To a stirred solution of citronellol (4.5 g, 28.8 mmol) and triethylamine (5.2 ml, 34.6 mmol, 1.2 eq) in dichloromethane (50 ml) cooled to 0 C. was added dropwise, a solution of methanesulfonyl chloride (2.46 ml, 28.8 mmol) in dichloromethane (50 ml). The solution was stirred for 1 hr. at 0 C. under nitrogen and then water was added. The dichloromethane layer was dried over magnesium sulfate after washing with saturated aqueous sodium chloride and then concentrated in vacuo to give an oil. 1 H-NMR (300 MHZ) spectrum of the oil indicated the desired methanesulfonate ester. The methanesulfonate ester was added to a stirred mixture of 2,4,6-triiodophenol (13.6 g, 28.8 mmol) and potassium carbonate (4.0 g, 28.8 mmol) in dimethylformamide (50 ml). The mixture was heated to 100 C. for 30 minutes and cooled to room temperature. The crude product was isolated by partitioning the reaction mixture between water and dichloromethane. The organic layer was concentrated under vacuum to give an oil. The oil was purified by flashing through basic alumina with hexanes to give the desired product in 15% yield as a light-sensitive oil. Title Compound: 1 H (300 MHz) and 13 C (75 MHz) NMR spectra were consistent with the desired structure. Calculated for C16 H21 I3 O: C, 31.50; H, 3.47; I, 62.41. Found: C, 31.71; H, 3.41; I, 62.30.

EXAMPLE 21 (E)-1-(3,5-Dimethyl-2,4,6-triiodophenoxy)-3,7-dimethyl-2,6-octadiene ##STR24##

Using the procedure described for the synthesis of (E)-(2,4,6-triiodophenoxy)-3,7-dimethyl-2,6-octadiene, (E)-1-(3,5-dimethyl-2,4,6-triiodophenoxy)-3,7-dimethyl-2,6-octadiene was prepared in 37% yield from 3,5-dimethyl-2,4,6-triiodophenol (2.0 g, 4.0 mmol), geranyl bromide (0.87 g, 4.0 mmol) and potassium carbonate (0.55 g, 4.0 mmol) in 20 ml of dimethylformamide. Recrystallization from hexanes afforded analytically pure product. Mp 65-66 C. Title Compound: 1 H (300 MHz) and 13 C (75 MHz) NMR spectra were consistent with the desired structure. Calculated for C18 H23 I3 O: C, 33.99; H, 3.64; I, 59.85. Found: C, 34.15; H, 3.58; I, 59.84.

EXAMPLE 22 (E)-1-(2,4,6-triiodophenoxy)-3,7-dimethyl-2,6-octadiene ##STR25##

A mixture of triiodophenol (10.0 g, 21.2 mmol), milled potassium carbonate (3.1 g, 22.5 mmol, 1.06 eq) and geranyl bromide (4.0 ml, 20.2 mmol) in dimethyl formamide (25 ml) was heated to 50 C. for 2 hrs and cooled. The mixture was poured into 300 ml of water and extracted with ethyl acetate. The ethyl acetate extract was filtered through a short pad of silica gel, then alumina, eluting with ethyl acetate-hexanes (1:1). The eluent was concentrated under high vacuum to give the product in 87% yield as an oil. Title Compound: 1 H (300 MHz) and 13 C (75 MHz) NMR spectra were consistent with the desired structure. Calculated for C16 H19 I3 O: C, 31.61; H, 3.15; I, 62.61. Found: C, 31.84; H, 3.06; I, 62.60.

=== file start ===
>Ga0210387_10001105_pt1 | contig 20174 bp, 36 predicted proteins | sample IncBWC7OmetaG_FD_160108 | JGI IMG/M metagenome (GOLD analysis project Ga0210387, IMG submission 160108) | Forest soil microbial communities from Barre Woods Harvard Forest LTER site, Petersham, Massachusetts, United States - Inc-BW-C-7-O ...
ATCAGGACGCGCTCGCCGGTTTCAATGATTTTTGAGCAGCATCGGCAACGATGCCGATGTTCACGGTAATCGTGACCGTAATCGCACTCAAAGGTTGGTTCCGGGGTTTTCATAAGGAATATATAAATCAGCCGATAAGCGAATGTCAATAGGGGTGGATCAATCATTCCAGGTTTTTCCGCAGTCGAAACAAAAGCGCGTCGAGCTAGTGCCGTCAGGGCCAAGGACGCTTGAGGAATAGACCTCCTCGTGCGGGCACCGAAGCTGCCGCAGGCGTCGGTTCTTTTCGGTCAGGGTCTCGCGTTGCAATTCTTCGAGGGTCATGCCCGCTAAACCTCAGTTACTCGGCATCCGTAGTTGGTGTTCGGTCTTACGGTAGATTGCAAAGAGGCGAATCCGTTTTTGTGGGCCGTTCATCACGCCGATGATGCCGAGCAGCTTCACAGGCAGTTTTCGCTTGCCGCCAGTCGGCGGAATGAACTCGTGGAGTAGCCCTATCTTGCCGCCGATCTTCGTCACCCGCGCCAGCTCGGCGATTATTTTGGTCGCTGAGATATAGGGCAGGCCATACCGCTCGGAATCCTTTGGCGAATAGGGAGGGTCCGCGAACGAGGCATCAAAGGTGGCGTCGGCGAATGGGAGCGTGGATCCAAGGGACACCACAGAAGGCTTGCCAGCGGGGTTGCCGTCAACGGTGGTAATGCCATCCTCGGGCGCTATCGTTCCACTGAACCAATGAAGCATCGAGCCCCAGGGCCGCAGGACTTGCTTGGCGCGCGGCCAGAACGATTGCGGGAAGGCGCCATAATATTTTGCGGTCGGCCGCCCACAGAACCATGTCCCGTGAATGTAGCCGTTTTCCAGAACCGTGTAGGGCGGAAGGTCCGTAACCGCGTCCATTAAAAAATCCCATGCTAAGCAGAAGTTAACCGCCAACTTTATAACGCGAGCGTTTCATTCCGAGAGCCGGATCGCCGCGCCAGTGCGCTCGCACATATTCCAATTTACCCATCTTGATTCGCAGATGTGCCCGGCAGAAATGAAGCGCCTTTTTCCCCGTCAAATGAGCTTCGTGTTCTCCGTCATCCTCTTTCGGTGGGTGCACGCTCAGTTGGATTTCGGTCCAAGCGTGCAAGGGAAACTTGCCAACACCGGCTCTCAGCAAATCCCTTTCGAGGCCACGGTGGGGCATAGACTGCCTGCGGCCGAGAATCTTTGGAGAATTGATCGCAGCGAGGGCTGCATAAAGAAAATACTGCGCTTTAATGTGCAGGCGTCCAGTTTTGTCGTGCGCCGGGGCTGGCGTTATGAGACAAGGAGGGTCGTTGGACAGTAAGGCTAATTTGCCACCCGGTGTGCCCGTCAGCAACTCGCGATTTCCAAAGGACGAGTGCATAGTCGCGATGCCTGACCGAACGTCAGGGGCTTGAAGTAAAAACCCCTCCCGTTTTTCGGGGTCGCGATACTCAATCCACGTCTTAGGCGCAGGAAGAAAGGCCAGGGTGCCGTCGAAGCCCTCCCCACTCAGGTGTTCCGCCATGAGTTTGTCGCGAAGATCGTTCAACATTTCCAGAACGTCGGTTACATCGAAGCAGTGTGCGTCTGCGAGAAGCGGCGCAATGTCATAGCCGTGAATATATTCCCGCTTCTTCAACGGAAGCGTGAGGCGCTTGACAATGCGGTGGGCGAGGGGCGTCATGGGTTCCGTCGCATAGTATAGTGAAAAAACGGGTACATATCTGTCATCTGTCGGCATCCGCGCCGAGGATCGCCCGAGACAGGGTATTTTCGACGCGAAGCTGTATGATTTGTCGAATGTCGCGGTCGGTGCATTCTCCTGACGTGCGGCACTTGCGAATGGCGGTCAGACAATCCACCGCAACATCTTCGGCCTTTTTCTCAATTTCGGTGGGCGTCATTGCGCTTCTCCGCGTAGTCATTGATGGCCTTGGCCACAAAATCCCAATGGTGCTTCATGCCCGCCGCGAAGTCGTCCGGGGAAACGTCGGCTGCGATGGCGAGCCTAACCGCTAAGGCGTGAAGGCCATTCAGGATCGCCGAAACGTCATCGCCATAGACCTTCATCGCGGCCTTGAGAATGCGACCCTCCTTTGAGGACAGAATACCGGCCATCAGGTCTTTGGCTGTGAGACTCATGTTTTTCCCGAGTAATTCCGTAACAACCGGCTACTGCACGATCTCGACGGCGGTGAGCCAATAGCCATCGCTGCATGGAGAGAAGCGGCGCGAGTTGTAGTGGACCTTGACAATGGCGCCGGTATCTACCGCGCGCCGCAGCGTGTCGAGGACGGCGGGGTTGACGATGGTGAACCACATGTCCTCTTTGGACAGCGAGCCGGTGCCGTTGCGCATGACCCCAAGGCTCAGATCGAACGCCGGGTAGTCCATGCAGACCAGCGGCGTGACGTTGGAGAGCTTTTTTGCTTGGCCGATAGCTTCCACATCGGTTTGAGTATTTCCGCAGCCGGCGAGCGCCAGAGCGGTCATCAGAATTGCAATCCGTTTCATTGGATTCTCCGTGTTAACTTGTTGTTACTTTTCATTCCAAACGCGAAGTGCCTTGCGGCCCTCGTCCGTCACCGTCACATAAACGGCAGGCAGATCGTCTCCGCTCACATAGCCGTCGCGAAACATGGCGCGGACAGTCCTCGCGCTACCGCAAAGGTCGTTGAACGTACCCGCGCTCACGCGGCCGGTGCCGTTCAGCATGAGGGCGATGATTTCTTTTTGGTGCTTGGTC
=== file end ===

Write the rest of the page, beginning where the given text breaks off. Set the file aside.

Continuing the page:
EXAMPLE 23 1-(2,4,6-Triiodophenoxy)-3-octyne ##STR26##

A mixture of triiodophenol (1.0 g, 2.1 mmol) and potassium carbonate (0.35 g, 2.54 mmol, 1.2 eq) in 4 ml of dimethylformamide was heated at 70 C. for 1 hr and then cooled to room temperature. 1-bromo-3-octyne was added in a single portion and the mixture was stirred for 1 hr. The reaction mixture was poured into water and the precipitated solids were collected by filtration. The collected solid was recrystallized from methanol to give 0.39 g (32%) of desired product. Mp 45 C.-49 C. Title Compound: 1 H (300 MHz) and 13 C (75 MHz) NMR spectra were consistent with the desired structure. Calculated for C14 H15 I3 O: C, 28.99; H, 2.61; I, 65.64. Found: C, 28.92; H, 2.49; I, 65.67.

EXAMPLE 24 2-(2,4,6-Triiodophenoxy)-4-octyne ##STR27##

To a cooled solution of 4-octyn-2-ol (5.0 g, 39.6 mmol) in pyridine (40 ml) at -10 C. (ice/salt) was added dropwise methanesulfonyl chloride (4.6 ml, 59.4 mmol, 1.5 eq.) and the solution was stirred for 2.5 hrs. The reaction mixture was poured into water (25 ml) and extracted with dichloromethane. The organic layer was washed with 2N aqueous hydrochloric acid, saturated aqueous sodium bicarbonate and dried over magnesium sulfate. The organic layer was filtered and evaporated to give an oil (8.48 g, quantitative yield) which was stored in the freezer and used without further purification. 1 H-NMR (300 MHZ) spectral data was consistent with the desired methanesulfonate ester.

A mixture of 2,4,6-triiodophenol (10.9 g, 23.1 mmol) and potassium carbonate (3.51 g, 25.4 mmol) in dimethylformamide (45 ml) was heated at 70 C. for 2.5 hrs and a solution of (4-octyn-2-yl)-methanesulfonate (6.12 g, 30.0 mmol, 1.3 eq.) in a minimum amount of dimethylformamide was added. The mixture was then heated to 110 C. overnight. After cooling the reaction mixture was poured into water and extracted with ethyl acetate. The organic layer was washed with water several times and dried over magnesium sulfate, filtered and concentrated to an oil. Silica gel chromatography (1% ethyl acetate-hexanes) gave 6.48 g, (48%) of the product as a yellow-orange oil. Additional filtration through silica gel gave colorless material. Title Compound: 1 H (300 MHz) and 13 C (75 MHz) NMR spectra were consistent with the desired structure. Calculated for C14 H15 I3 O: C, 28.99; H, 2.61; I, 65.64. Found: C, 29.23; H, 2.53; I, 65.45.

EXAMPLE 25 1-(2,4,6-Triiodophenoxy)-3-octyne ##STR28##